The poor state of Korean finance

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The poor state of Korean finance

Local investors are in danger of losing big money from equity-linked securities (ELS) due to the sharp fall in the benchmark Hang Seng China Enterprises index, or H-shares, on the Hong Kong bourse. The Hong Kong trading shares-backed securities were hugely popular with Korean investors, as they offered moderately high returns with less risk than other emerging markets. About 37 trillion won ($31 billion) worth were sold, of which about 4 trillion won is in danger of going down the drain as the principal-at-risk securities have already breached the predetermined barrier.

The H-shares that flirted with 15,000 levels in May last year retreated to below 7,500 last week. Most of the ELS connected to Hong Kong equities promised an annual coupon yield of more than 5 percent unless the underlying shares do not crash by half. The free fall in Hong Kong shares could translate into losses for thousands of investors.

Industrial products fall under strict quality control through various regulations and procedures. Few companies can survive if they in turn sell flawed and hazardous products. But consumers of financial products, especially in investment funds, are not guaranteed that kind of protection.

A few years back, Korean investors rushed to invest in government bonds of emerging markets, led by Brazilian notes. Financial institutions marketed them as high-return safe bets as the underlying economies were growing at a staggering pace. But local investors were burned after oil-producing emerging economies were hit hard by the plunge in oil and commodities prices and the capital exodus to a safer U.S. dollar.

High-yield investments are accompanied by the risk in principal loss. But it is not easy for a common investor to think clearly about the potential losses. Because of the complexity in structured derivatives products, investors would only understand what the marketers show and guide them. For instance, if the marketer first explains riskier products and then shows ELS, an average investor would believe ELS are safer with a generous yield. It is marketing with the so-called context effect, as the context can affect our judgment. Many consumers simply believe they are guaranteed the principal plus steady interest income if a product is recommended by a well-known financial institution. Although they know it would be their responsibility in the end, they have that much faith in the financial institution.

But Korean financial institutions are not worthy of that kind of trust. They still have a long way to go. They emphasize that in today’s aging society, long-term investment is more secure for the future than bank savings. The government seconds the notion, as it can no longer fund a rapidly aging society amid a low-interest environment. It has been lifting barriers to the capital market and liberalizing the financial sector to boost investment. But all the efforts would be rhetorical and in vain if the investments do not generate higher returns and security than bank savings. The best way to vitalize the financial market and investment would be real stories and examples where people actually make money.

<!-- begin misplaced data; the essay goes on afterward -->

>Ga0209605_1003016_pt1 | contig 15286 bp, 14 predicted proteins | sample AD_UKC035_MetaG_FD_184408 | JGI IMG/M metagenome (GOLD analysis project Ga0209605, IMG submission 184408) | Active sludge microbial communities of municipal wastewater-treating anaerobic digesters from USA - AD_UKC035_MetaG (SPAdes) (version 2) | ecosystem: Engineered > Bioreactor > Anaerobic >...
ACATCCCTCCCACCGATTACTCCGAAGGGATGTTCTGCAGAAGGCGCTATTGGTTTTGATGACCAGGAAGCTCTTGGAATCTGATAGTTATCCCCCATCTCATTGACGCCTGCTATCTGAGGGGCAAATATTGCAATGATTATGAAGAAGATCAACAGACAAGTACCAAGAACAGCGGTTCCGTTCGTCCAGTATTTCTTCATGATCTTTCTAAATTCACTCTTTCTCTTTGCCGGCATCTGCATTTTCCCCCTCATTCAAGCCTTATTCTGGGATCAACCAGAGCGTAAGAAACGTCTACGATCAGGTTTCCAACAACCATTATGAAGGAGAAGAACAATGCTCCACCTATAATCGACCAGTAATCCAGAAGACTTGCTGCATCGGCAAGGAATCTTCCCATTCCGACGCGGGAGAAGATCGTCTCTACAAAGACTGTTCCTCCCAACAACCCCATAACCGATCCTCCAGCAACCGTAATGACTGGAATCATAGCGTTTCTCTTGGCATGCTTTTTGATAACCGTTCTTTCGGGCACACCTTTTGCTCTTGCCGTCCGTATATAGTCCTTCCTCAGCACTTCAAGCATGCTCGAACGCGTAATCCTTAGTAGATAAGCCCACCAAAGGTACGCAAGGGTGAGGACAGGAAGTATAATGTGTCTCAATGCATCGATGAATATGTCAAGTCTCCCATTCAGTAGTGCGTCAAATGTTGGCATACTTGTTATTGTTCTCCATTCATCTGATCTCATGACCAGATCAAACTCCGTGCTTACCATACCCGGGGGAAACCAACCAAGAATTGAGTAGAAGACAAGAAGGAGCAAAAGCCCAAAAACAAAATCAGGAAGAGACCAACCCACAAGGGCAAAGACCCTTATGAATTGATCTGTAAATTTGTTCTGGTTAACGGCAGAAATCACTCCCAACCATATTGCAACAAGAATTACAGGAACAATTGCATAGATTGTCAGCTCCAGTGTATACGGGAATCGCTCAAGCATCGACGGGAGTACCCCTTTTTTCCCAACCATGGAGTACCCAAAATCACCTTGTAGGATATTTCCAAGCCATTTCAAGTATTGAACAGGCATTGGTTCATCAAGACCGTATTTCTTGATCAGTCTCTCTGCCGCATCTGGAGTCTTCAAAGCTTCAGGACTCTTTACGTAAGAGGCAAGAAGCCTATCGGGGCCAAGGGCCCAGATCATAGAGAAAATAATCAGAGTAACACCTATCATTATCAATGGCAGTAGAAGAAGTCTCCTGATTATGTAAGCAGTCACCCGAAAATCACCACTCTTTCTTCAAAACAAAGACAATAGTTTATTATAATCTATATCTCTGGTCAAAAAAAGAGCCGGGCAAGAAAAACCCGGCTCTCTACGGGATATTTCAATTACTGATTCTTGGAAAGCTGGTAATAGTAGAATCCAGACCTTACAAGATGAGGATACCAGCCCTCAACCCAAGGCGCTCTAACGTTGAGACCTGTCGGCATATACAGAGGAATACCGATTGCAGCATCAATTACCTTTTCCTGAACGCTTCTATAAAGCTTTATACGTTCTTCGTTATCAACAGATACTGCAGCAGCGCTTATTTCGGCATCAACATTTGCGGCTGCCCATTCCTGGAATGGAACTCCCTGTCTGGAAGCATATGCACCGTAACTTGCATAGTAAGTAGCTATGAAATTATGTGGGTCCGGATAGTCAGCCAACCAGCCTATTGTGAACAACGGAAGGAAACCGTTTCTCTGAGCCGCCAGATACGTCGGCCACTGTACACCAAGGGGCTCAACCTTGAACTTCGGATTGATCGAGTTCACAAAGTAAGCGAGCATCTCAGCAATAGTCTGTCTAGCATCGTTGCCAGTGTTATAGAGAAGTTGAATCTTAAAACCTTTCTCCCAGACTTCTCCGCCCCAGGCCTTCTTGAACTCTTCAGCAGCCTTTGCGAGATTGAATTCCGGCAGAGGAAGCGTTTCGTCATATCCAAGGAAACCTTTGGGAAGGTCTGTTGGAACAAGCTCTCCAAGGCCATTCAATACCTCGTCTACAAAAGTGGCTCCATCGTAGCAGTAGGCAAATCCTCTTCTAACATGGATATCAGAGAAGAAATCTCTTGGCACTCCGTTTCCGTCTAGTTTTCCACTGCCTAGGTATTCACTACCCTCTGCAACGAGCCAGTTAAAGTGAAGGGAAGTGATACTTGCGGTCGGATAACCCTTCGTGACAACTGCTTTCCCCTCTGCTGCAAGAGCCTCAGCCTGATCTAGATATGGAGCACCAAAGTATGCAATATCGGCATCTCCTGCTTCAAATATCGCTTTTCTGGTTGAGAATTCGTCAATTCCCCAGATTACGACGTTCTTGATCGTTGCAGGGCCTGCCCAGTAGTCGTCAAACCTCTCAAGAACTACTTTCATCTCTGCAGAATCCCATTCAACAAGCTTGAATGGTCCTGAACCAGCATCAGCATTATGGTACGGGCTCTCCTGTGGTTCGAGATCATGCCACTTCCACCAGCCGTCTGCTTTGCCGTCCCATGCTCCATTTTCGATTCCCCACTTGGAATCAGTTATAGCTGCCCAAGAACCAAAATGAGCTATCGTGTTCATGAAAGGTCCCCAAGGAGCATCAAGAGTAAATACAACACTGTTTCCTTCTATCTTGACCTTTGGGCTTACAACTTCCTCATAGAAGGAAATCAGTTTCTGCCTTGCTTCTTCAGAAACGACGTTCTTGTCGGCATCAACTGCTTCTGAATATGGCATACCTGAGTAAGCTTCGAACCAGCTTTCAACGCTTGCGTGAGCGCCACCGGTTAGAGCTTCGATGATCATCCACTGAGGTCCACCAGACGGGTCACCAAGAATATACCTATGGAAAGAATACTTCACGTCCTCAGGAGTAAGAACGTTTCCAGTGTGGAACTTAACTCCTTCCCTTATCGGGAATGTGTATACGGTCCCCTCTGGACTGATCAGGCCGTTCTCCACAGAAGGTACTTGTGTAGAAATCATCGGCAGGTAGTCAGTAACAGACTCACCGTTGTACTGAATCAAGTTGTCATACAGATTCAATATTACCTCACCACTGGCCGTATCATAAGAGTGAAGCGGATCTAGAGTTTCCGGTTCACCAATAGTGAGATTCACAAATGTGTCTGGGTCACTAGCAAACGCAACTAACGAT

This cannot be done without efforts by the industry. The industry must train and foster manpower capable of developing lucrative and reliable products. To develop a new car, you need human expertise in mechanical engineering, physics and industrial design. We also need education and training to groom experts to research and develop new financial products. Universities have been running financial science and MBA courses, but the number and quality remain lacking.

The industry and academy should join forces to invest and groom experts for asset management. The University of Reading in the United Kingdom, where I worked, has been running a mock exchange fitted with monitors that show real-time data from markets around the world starting from the late 1990s. The more trained experts we have, the less damage local investors will suffer from investing in exotic securities.

Second, we need a market environment that can freely utilize the latest analysis and financial techniques. High transaction rates prevent the use of sophisticated methods like high-frequency trading that raises yields through frequent trades. There may be concerns for high-frequency trading, but mechanisms could be set to minimize the side effects and abuses.

There also must be improvement in the distribution system of financial products. Currently, financial institutions market their products instead of the best products. Asset management companies design and run financial products while banks and securities companies sell them. Banks and securities companies usually recommend products of affiliated asset management companies. Among the funds banks sold over the last five years, 45 percent were products of the same group units. Although they are part of the service sector that should offer a variety of choices, they could be sticking to a menu that serves them more than their customers.

Customers must be able to compare and contrast funds of similar categories available by asset management companies through online and mobile platforms. Increased consumer choices can help spur competition for better products and service quality. Instead of just saying so, financial institutions must show that they really place customers first.

Translation by the Korea JoongAng Daily staff.

JoongAng Ilbo, Feb. 15, Page 29

The author is a professor at Korea University Business School.

by Lee Jang-hyuk
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